Just a comment on my experience, though I’m not sure it will be applicable to yours, but just in case it helps.
I will openly admit I have very little knowledge of spinal degeneration.
The sum total of my experience is;
At around age15, my dad told me that is what he had that had made his back sore from pretty much the time of my birth.
I had back problems on and off that seemed to be resistant (or even exacerbated) by treatment then would suddenly resolve
My onset of PsA at 36 started with back pain and stiffness that couldn’t be helped with physio and kept getting worse
Within 6 weeks of onset of PsA (at this stage I still didn’t know what “it” was, so the following experience terrified me), I lost power in my legs and my feet and lower legs went numb. The Physio thought these were symptoms typical of stenosis.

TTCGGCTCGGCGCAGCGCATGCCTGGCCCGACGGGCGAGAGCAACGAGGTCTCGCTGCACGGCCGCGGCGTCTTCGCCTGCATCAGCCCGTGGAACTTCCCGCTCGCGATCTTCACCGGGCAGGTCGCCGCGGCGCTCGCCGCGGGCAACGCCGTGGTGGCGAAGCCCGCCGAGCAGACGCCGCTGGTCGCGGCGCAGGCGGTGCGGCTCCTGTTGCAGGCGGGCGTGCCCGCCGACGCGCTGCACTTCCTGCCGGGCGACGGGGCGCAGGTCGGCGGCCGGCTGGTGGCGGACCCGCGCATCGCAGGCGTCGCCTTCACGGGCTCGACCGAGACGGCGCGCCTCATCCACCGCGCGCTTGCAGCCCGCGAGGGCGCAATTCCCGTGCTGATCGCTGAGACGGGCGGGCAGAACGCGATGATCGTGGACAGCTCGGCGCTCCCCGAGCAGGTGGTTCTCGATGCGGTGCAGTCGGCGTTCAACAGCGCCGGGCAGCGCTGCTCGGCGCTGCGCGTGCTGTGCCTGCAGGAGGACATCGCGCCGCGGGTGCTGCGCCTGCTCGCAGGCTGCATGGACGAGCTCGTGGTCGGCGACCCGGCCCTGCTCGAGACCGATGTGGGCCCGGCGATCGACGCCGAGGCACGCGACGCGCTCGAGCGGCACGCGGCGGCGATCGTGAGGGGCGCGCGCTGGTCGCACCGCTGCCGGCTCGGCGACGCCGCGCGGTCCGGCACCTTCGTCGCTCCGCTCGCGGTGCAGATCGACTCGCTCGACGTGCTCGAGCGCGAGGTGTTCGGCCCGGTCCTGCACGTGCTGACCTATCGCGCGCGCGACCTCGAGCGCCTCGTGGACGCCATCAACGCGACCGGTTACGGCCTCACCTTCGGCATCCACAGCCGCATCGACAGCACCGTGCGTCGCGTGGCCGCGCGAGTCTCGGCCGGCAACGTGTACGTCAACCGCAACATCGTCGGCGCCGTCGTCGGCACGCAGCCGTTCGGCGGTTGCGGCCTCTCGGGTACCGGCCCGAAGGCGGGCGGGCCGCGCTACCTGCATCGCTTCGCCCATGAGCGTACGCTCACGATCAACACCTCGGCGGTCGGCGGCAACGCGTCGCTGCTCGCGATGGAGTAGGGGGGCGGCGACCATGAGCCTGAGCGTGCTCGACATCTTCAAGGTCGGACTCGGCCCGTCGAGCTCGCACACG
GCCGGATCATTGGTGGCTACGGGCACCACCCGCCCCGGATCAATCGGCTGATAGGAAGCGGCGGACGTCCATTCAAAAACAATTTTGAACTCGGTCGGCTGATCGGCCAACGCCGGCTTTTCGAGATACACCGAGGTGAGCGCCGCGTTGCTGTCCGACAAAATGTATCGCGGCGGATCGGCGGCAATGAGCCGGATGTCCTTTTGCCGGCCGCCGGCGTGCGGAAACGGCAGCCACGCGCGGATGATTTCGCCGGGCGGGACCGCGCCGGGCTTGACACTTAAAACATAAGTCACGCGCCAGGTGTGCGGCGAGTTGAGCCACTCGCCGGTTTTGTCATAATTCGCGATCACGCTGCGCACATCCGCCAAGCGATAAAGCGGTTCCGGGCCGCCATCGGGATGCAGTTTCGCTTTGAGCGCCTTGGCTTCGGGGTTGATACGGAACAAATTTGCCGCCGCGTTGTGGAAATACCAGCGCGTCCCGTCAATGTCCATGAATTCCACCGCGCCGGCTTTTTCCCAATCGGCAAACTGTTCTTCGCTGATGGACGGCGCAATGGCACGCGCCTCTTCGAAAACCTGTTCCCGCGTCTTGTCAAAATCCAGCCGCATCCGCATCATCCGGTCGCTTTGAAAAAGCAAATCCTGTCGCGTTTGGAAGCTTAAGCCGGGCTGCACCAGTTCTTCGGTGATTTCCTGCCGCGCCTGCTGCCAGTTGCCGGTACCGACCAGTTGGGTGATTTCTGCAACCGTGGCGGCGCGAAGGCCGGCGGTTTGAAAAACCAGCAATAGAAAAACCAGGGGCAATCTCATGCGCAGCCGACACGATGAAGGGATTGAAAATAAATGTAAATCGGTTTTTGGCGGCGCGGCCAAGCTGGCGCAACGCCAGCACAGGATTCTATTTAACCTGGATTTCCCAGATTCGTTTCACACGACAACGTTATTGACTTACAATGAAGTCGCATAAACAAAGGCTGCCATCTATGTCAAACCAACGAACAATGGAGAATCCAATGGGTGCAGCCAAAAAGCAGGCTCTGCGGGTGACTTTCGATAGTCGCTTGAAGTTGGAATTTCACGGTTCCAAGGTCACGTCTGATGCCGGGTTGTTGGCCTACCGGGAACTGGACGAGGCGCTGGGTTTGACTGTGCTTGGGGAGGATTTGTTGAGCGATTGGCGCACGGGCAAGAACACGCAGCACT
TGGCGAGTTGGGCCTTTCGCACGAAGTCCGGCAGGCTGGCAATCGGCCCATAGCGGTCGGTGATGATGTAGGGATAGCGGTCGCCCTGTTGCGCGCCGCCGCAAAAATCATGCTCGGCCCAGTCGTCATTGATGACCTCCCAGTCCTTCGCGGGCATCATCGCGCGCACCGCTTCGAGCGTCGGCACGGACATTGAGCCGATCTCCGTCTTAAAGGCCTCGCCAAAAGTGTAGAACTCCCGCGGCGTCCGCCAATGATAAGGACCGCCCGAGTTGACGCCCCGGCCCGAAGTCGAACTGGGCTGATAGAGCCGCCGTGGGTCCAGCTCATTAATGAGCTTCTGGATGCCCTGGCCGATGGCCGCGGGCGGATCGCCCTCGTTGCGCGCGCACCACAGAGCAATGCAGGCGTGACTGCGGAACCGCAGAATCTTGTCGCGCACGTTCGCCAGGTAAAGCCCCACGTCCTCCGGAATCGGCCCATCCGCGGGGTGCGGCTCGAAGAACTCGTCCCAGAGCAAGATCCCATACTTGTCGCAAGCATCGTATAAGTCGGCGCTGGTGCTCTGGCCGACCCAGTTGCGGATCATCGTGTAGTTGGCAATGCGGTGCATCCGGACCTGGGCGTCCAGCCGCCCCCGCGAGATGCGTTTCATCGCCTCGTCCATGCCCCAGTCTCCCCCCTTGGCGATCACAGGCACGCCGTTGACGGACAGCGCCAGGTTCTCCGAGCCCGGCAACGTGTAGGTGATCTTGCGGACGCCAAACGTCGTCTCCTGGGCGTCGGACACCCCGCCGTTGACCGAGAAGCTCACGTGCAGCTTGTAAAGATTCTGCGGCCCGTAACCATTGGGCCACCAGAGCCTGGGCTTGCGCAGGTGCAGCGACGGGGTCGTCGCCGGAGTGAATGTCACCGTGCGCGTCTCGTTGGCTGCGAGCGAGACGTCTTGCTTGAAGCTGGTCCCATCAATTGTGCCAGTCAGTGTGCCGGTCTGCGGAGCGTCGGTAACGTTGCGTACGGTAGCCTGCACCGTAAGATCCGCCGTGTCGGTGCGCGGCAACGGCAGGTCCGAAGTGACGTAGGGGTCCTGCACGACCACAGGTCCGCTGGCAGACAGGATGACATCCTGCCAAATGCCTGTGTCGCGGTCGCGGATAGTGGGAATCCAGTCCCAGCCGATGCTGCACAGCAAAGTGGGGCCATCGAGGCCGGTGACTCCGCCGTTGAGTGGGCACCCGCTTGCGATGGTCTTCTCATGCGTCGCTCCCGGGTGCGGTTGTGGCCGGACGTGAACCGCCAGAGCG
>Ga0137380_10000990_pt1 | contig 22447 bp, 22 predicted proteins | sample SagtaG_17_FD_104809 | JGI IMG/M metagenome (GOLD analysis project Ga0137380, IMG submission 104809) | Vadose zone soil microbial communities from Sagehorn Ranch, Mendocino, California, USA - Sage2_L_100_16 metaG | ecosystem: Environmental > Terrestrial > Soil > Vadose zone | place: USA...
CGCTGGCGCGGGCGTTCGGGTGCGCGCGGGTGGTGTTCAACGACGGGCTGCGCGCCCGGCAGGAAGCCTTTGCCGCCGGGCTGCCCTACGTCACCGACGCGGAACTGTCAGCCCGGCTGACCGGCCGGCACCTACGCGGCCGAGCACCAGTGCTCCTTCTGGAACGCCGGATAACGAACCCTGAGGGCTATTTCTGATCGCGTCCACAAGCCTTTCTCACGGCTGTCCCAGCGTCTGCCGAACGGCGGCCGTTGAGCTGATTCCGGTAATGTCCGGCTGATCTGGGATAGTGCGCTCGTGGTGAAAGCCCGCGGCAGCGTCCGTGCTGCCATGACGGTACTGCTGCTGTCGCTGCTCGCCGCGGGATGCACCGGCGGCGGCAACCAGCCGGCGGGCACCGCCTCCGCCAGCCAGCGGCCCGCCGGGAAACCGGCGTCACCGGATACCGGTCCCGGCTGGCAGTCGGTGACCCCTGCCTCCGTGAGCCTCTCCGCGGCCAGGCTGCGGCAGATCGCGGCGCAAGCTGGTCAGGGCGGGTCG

Xrays identified degeneration but not stenosis. Almost all people over 50 years of age show degeneration
Oral steroids completely resolved the symptoms (though obviously not the degeneration seen on X-ray)
I subsequently realised my dad had untreated PsA (despite agreeing with my conclusions, and remaking that his doctor has said as much 15 years earlier, he had refused treatment due to mental illness, and certainly paid the price for that later in life, including dying quite young, at 65).
I have had ups and downs in treatment, but have never returned to the level I was, at my worst before treatment.
Whilst I’m sure your situation is different, I think it is really wise of you to try to get treatment from the Rhuem first, to determine how much of the issues are being caused by inflammation overlying the degeneration, because imaging rarely reflects pain or disability.
And, whilst that was all a bit of a clinical, dry overview, I wanted to let you know there is hope. I chose a different path to my dad, and I am at a very different olace in life than he was at my age.